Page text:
The individual had a caretaker and family members who helped look after her, so the cause of the repeat calls was puzzling. Eventually the CRU deduced that the individual was unwilling to make changes to her apartment to assist her mobility such as replacing her bed with a hospital bed and her recliner with a chair she could move herself in and out of. After talking to WISE & Healthy Aging, Human Services as well as the other firefighters responding to her calls, Schneider and Paaluhi decided to file an adult protective services report.

This report lit a fire underneath her family who realized they needed to take more serious steps to intervene and assist this individual, even if she was resistant to the changes. The CRU also connected her to multiple senior services groups, which has further helped reduce her reliance on the 911 system. 

“That was one of our cases where we were able to really get to the bottom of it and it took three months of continuously following up and going on her calls multiple times ourselves let alone all of the engine companies that were communicating back and forth with us about what information they got and then finally speaking directly to the son,” said Paaluhi. 

While many of the CRU firefighters’ success stories are slow burns like this, the unit is an equally powerful tool in emergency situations.

On March 21, the CRU was part of a team of emergency responders that rescued a man who was threatening to jump from the California Incline pedestrian bridge by the PCH.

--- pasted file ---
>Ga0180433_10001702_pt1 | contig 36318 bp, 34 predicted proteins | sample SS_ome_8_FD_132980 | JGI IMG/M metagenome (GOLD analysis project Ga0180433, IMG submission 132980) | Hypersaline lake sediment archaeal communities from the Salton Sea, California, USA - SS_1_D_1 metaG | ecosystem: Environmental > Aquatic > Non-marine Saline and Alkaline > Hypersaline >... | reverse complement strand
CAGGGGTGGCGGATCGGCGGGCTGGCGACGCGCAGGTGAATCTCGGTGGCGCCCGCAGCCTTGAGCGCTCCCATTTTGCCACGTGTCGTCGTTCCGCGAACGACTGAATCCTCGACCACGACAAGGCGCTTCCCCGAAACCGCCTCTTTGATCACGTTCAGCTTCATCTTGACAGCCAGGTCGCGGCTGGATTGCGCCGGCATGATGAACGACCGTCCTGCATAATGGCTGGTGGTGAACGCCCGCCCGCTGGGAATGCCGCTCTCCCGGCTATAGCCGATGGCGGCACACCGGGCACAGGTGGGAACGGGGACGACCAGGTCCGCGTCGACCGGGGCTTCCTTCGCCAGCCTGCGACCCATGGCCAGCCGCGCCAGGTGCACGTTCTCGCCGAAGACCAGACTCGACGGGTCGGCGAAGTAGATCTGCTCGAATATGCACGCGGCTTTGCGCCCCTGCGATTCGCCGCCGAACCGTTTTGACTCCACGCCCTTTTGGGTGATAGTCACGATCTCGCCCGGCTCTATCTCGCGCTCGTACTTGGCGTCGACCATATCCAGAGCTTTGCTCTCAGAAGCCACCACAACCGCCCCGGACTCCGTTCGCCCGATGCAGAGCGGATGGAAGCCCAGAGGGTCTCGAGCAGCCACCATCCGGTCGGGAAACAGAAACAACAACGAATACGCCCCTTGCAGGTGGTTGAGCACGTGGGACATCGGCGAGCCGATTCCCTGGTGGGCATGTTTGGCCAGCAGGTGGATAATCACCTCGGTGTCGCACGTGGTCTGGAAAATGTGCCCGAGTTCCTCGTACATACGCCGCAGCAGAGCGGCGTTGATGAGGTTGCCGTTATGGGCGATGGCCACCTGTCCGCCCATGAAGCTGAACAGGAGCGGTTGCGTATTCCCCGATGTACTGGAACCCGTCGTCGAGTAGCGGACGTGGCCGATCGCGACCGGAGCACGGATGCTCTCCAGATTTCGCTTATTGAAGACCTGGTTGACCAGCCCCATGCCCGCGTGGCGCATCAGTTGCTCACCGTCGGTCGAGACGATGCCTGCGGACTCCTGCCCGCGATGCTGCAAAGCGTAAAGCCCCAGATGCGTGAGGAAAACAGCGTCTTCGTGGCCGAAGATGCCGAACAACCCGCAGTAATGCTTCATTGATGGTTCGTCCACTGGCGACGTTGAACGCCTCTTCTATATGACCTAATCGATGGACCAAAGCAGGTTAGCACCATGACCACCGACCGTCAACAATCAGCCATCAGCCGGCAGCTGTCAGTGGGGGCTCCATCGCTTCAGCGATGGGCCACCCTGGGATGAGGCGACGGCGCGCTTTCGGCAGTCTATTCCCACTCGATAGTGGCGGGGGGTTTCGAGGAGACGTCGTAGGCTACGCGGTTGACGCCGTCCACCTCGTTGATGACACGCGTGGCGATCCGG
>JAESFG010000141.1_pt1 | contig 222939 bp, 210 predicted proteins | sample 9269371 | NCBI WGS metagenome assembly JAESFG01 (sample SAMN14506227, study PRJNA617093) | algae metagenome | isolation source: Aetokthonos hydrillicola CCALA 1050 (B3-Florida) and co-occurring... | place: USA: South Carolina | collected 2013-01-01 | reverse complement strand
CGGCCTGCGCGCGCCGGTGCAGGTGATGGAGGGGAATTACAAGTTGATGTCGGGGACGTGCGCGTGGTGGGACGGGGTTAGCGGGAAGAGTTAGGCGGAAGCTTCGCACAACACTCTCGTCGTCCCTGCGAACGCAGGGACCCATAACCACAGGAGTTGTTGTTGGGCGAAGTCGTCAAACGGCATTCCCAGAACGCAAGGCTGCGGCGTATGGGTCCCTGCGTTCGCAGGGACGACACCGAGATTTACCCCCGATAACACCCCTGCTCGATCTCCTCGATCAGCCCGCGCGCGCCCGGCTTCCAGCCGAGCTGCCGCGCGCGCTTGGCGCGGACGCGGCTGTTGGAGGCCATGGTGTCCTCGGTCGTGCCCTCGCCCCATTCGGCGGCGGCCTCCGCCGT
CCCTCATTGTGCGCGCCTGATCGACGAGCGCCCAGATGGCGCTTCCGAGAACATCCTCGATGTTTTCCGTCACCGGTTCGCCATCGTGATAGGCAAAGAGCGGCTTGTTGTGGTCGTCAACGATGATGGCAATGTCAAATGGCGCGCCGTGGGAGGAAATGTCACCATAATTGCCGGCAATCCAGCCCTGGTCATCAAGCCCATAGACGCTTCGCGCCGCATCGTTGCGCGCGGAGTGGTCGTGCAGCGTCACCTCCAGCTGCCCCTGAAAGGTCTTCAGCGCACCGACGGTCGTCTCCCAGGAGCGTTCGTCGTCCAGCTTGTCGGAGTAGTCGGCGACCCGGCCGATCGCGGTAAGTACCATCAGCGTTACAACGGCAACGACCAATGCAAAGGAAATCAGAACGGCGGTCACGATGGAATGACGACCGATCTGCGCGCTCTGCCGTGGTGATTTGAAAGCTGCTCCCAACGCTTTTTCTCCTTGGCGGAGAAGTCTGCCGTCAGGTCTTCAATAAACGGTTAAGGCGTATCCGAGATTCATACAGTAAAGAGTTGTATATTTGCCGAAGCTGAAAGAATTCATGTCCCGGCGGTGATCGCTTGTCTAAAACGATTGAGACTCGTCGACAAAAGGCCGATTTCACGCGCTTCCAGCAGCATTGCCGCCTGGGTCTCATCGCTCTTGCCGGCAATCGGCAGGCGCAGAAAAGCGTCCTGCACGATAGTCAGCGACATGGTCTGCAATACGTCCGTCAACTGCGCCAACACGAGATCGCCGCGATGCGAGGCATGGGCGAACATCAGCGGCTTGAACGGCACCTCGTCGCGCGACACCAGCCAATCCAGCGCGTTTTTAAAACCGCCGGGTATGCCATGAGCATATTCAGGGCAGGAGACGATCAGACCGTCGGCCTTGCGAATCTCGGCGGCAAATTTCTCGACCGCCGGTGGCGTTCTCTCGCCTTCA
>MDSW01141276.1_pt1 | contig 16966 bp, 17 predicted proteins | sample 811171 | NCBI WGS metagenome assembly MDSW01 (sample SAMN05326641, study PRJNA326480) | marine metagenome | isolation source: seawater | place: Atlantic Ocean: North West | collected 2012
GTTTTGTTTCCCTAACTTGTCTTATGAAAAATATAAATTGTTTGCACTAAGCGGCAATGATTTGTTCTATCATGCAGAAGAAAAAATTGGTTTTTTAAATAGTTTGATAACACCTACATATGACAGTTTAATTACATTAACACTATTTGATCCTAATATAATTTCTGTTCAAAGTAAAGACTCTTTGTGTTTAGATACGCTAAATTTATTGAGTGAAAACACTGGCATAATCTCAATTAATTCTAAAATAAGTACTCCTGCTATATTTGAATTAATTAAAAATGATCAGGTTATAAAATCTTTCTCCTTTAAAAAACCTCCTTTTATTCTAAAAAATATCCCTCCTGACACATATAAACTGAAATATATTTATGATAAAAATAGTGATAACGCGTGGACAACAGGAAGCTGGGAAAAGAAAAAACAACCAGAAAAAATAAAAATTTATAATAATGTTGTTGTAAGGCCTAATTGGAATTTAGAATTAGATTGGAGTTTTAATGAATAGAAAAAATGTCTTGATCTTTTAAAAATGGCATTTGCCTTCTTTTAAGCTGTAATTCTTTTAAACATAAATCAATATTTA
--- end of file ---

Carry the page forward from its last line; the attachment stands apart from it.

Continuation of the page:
“A true success of that outcome was the extremely close partnership between SMPD’s HLP team, Crisis Negotiation Team and the CRU. They were able to formulate a plan that allowed for a seamless transition to patient care, medical assessment and ultimately a CRU transport to the psychiatric urgent care center,” said Nulty. 

The CRU is something that Nulty and his fellow firefighters have been pressing the City to fund for years. Council initially declined to fund the pilot program in 2019, but as the homelessness crisis and its associated costs have only continued to rise, in July 2021 Council agreed to give SMFD $500,000 to launch a bare bones unit.

This is significantly pared down from the SMFD’s 2019 proposal for a $1.8 million program with six dedicated staff members and a data analyst intern. Nulty and his team are hoping that their data backed success stories, the City’s financial recovery and the ever growing problem of homelessness will convince City Council to expand the CRU during the next fiscal year.

Clara@smdp.com